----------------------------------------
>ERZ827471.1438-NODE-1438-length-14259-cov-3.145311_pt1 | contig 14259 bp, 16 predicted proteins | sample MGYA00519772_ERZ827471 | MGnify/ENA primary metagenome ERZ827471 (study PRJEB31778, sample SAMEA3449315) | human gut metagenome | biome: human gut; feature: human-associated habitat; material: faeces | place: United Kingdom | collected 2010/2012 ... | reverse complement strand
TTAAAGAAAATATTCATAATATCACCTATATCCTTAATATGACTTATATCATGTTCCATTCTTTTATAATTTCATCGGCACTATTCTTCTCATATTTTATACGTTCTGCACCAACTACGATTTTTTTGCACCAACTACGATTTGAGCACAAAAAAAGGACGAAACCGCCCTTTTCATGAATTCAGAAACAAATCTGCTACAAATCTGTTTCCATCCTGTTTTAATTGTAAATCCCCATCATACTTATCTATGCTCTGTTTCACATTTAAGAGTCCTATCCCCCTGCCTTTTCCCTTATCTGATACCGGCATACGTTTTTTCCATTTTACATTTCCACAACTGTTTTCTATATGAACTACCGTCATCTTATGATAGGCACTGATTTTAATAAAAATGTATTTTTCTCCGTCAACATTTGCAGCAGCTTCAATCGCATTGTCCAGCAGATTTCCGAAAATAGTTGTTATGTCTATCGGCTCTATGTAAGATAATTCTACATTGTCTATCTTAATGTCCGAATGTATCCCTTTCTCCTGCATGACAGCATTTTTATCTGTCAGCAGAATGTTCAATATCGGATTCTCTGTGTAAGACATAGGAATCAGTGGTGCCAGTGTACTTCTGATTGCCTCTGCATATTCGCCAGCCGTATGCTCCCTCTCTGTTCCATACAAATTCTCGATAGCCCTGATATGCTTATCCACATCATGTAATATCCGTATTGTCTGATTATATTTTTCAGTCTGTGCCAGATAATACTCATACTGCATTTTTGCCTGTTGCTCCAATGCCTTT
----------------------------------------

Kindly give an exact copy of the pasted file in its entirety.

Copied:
>ERZ827471.1438-NODE-1438-length-14259-cov-3.145311_pt1 | contig 14259 bp, 16 predicted proteins | sample MGYA00519772_ERZ827471 | MGnify/ENA primary metagenome ERZ827471 (study PRJEB31778, sample SAMEA3449315) | human gut metagenome | biome: human gut; feature: human-associated habitat; material: faeces | place: United Kingdom | collected 2010/2012 ... | reverse complement strand
TTAAAGAAAATATTCATAATATCACCTATATCCTTAATATGACTTATATCATGTTCCATTCTTTTATAATTTCATCGGCACTATTCTTCTCATATTTTATACGTTCTGCACCAACTACGATTTTTTTGCACCAACTACGATTTGAGCACAAAAAAAGGACGAAACCGCCCTTTTCATGAATTCAGAAACAAATCTGCTACAAATCTGTTTCCATCCTGTTTTAATTGTAAATCCCCATCATACTTATCTATGCTCTGTTTCACATTTAAGAGTCCTATCCCCCTGCCTTTTCCCTTATCTGATACCGGCATACGTTTTTTCCATTTTACATTTCCACAACTGTTTTCTATATGAACTACCGTCATCTTATGATAGGCACTGATTTTAATAAAAATGTATTTTTCTCCGTCAACATTTGCAGCAGCTTCAATCGCATTGTCCAGCAGATTTCCGAAAATAGTTGTTATGTCTATCGGCTCTATGTAAGATAATTCTACATTGTCTATCTTAATGTCCGAATGTATCCCTTTCTCCTGCATGACAGCATTTTTATCTGTCAGCAGAATGTTCAATATCGGATTCTCTGTGTAAGACATAGGAATCAGTGGTGCCAGTGTACTTCTGATTGCCTCTGCATATTCGCCAGCCGTATGCTCCCTCTCTGTTCCATACAAATTCTCGATAGCCCTGATATGCTTATCCACATCATGTAATATCCGTATTGTCTGATTATATTTTTCAGTCTGTGCCAGATAATACTCATACTGCATTTTTGCCTGTTGCTCCAATGCCTTT